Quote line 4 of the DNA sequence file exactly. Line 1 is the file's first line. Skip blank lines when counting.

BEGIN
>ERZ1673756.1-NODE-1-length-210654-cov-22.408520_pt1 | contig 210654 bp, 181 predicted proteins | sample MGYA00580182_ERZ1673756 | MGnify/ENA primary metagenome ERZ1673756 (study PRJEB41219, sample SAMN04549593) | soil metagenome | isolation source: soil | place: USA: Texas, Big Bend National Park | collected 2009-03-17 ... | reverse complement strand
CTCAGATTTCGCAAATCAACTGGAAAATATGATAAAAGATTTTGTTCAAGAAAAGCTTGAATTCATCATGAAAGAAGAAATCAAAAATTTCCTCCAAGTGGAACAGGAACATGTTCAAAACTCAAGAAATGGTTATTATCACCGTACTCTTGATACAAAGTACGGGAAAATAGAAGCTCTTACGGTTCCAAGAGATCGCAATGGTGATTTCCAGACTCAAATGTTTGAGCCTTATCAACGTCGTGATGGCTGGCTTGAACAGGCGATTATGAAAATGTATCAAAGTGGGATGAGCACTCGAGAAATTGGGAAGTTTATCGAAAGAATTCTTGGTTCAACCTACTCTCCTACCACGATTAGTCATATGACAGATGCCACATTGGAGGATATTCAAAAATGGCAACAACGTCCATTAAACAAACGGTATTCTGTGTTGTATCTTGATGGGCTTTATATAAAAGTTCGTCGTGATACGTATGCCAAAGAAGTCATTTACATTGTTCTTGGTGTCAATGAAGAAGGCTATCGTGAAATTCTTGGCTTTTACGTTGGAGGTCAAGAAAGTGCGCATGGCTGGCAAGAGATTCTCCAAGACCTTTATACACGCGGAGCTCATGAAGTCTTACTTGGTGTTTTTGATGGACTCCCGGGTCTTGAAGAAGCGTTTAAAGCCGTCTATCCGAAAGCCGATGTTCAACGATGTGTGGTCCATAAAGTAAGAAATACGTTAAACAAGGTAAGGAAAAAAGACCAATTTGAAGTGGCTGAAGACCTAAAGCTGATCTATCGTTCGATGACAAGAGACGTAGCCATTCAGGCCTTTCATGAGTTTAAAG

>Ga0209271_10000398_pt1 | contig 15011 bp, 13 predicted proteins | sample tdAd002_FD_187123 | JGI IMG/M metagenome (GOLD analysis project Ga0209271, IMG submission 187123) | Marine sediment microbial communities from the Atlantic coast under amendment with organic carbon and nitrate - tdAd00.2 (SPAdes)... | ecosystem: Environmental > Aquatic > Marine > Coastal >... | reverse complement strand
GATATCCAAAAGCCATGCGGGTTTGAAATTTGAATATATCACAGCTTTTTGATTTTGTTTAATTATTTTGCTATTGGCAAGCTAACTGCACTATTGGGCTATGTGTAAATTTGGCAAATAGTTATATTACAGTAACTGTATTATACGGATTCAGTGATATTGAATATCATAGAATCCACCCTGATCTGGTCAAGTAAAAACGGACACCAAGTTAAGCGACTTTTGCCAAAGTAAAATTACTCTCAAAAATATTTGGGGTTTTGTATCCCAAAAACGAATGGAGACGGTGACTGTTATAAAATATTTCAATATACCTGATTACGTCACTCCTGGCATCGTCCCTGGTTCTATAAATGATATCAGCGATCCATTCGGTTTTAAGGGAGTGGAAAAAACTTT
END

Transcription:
GATATCCAAAAGCCATGCGGGTTTGAAATTTGAATATATCACAGCTTTTTGATTTTGTTTAATTATTTTGCTATTGGCAAGCTAACTGCACTATTGGGCTATGTGTAAATTTGGCAAATAGTTATATTACAGTAACTGTATTATACGGATTCAGTGATATTGAATATCATAGAATCCACCCTGATCTGGTCAAGTAAAAACGGACACCAAGTTAAGCGACTTTTGCCAAAGTAAAATTACTCTCAAAAATATTTGGGGTTTTGTATCCCAAAAACGAATGGAGACGGTGACTGTTATAAAATATTTCAATATACCTGATTACGTCACTCCTGGCATCGTCCCTGGTTCTATAAATGATATCAGCGATCCATTCGGTTTTAAGGGAGTGGAAAAAACTTT